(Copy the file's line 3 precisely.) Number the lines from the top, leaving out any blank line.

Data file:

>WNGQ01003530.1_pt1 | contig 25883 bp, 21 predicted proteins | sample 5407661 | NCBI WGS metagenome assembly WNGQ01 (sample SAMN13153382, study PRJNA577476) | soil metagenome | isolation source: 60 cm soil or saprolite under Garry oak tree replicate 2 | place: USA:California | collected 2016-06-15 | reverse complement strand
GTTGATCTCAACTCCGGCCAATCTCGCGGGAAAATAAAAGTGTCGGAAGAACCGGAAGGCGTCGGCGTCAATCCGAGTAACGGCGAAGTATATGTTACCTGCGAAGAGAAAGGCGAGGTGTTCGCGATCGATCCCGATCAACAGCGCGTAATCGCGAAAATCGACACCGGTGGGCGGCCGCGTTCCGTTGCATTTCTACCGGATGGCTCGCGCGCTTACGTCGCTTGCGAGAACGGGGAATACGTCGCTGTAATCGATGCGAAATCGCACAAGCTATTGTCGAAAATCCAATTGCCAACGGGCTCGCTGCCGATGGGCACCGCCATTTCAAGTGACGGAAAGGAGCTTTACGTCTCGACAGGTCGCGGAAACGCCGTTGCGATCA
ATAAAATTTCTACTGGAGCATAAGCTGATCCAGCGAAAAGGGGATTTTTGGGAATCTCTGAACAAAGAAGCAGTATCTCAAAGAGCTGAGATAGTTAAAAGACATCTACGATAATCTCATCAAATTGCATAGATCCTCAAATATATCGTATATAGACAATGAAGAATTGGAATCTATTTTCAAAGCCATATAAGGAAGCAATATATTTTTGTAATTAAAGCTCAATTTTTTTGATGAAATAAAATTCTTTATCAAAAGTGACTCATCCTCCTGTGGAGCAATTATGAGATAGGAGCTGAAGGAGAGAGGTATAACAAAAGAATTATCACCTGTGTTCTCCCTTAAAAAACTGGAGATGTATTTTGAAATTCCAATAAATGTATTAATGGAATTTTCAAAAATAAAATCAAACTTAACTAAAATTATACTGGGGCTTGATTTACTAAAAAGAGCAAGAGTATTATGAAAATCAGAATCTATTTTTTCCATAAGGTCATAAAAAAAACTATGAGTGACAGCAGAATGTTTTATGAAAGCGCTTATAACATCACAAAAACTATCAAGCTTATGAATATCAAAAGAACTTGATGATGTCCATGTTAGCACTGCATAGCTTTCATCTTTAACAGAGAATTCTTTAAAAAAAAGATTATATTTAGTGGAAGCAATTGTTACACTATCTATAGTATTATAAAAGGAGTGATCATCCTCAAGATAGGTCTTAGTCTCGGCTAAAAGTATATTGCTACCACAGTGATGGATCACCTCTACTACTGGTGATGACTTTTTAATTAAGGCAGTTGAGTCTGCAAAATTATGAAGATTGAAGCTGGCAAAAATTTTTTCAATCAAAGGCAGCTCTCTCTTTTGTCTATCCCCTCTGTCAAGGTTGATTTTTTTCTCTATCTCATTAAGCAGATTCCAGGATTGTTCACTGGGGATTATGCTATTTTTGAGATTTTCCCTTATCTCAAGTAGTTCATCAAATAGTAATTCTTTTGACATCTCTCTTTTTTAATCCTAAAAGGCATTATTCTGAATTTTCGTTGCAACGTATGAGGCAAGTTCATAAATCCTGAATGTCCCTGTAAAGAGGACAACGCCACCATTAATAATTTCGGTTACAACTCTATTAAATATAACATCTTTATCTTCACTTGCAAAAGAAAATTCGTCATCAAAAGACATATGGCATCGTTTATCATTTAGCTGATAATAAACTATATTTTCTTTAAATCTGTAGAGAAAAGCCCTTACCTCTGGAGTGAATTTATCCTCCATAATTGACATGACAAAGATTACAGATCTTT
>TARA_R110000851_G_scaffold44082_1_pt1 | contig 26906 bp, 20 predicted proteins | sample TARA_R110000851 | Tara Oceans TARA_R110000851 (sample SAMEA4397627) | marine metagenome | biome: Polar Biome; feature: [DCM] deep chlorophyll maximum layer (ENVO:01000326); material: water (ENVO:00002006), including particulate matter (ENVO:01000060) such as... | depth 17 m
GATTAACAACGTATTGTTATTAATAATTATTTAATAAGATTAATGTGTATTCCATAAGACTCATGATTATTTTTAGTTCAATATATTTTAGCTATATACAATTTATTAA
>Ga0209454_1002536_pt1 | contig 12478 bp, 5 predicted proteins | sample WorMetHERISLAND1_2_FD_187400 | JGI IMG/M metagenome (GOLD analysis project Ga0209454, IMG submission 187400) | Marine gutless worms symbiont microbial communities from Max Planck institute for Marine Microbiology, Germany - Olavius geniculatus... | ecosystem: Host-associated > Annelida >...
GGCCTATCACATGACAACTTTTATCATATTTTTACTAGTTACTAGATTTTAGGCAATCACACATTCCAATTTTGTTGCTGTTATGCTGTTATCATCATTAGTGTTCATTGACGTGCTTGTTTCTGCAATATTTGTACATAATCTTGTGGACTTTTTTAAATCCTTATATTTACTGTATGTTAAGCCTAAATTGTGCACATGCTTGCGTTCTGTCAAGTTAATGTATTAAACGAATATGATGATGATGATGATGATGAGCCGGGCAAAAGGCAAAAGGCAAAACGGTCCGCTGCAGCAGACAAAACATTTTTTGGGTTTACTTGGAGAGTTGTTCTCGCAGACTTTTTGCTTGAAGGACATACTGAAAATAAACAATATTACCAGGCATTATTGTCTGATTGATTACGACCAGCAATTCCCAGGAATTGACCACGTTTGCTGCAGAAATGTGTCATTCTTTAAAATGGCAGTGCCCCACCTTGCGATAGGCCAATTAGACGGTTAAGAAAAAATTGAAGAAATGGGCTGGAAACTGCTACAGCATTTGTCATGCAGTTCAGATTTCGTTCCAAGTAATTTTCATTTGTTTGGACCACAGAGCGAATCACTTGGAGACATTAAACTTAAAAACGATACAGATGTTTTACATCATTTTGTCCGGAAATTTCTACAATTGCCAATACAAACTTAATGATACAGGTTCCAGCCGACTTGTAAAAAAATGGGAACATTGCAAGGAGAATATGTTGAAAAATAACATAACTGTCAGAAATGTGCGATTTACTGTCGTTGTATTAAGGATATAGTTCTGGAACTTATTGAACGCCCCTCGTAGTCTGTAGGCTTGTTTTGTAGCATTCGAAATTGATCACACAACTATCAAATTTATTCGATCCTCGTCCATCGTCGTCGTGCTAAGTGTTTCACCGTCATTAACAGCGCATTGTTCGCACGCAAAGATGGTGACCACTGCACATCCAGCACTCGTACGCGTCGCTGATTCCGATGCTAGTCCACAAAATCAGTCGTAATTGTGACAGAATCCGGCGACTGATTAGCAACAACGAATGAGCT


ATAAAATTTCTACTGGAGCATAAGCTGATCCAGCGAAAAGGGGATTTTTGGGAATCTCTGAACAAAGAAGCAGTATCTCAAAGAGCTGAGATAGTTAAAAGACATCTACGATAATCTCATCAAATTGCATAGATCCTCAAATATATCGTATATAGACAATGAAGAATTGGAATCTATTTTCAAAGCCATATAAGGAAGCAATATATTTTTGTAATTAAAGCTCAATTTTTTTGATGAAATAAAATTCTTTATCAAAAGTGACTCATCCTCCTGTGGAGCAATTATGAGATAGGAGCTGAAGGAGAGAGGTATAACAAAAGAATTATCACCTGTGTTCTCCCTTAAAAAACTGGAGATGTATTTTGAAATTCCAATAAATGTATTAATGGAATTTTCAAAAATAAAATCAAACTTAACTAAAATTATACTGGGGCTTGATTTACTAAAAAGAGCAAGAGTATTATGAAAATCAGAATCTATTTTTTCCATAAGGTCATAAAAAAAACTATGAGTGACAGCAGAATGTTTTATGAAAGCGCTTATAACATCACAAAAACTATCAAGCTTATGAATATCAAAAGAACTTGATGATGTCCATGTTAGCACTGCATAGCTTTCATCTTTAACAGAGAATTCTTTAAAAAAAAGATTATATTTAGTGGAAGCAATTGTTACACTATCTATAGTATTATAAAAGGAGTGATCATCCTCAAGATAGGTCTTAGTCTCGGCTAAAAGTATATTGCTACCACAGTGATGGATCACCTCTACTACTGGTGATGACTTTTTAATTAAGGCAGTTGAGTCTGCAAAATTATGAAGATTGAAGCTGGCAAAAATTTTTTCAATCAAAGGCAGCTCTCTCTTTTGTCTATCCCCTCTGTCAAGGTTGATTTTTTTCTCTATCTCATTAAGCAGATTCCAGGATTGTTCACTGGGGATTATGCTATTTTTGAGATTTTCCCTTATCTCAAGTAGTTCATCAAATAGTAATTCTTTTGACATCTCTCTTTTTTAATCCTAAAAGGCATTATTCTGAATTTTCGTTGCAACGTATGAGGCAAGTTCATAAATCCTGAATGTCCCTGTAAAGAGGACAACGCCACCATTAATAATTTCGGTTACAACTCTATTAAATATAACATCTTTATCTTCACTTGCAAAAGAAAATTCGTCATCAAAAGACATATGGCATCGTTTATCATTTAGCTGATAATAAACTATATTTTCTTTAAATCTGTAGAGAAAAGCCCTTACCTCTGGAGTGAATTTATCCTCCATAATTGACATGACAAAGATTACAGATCTTT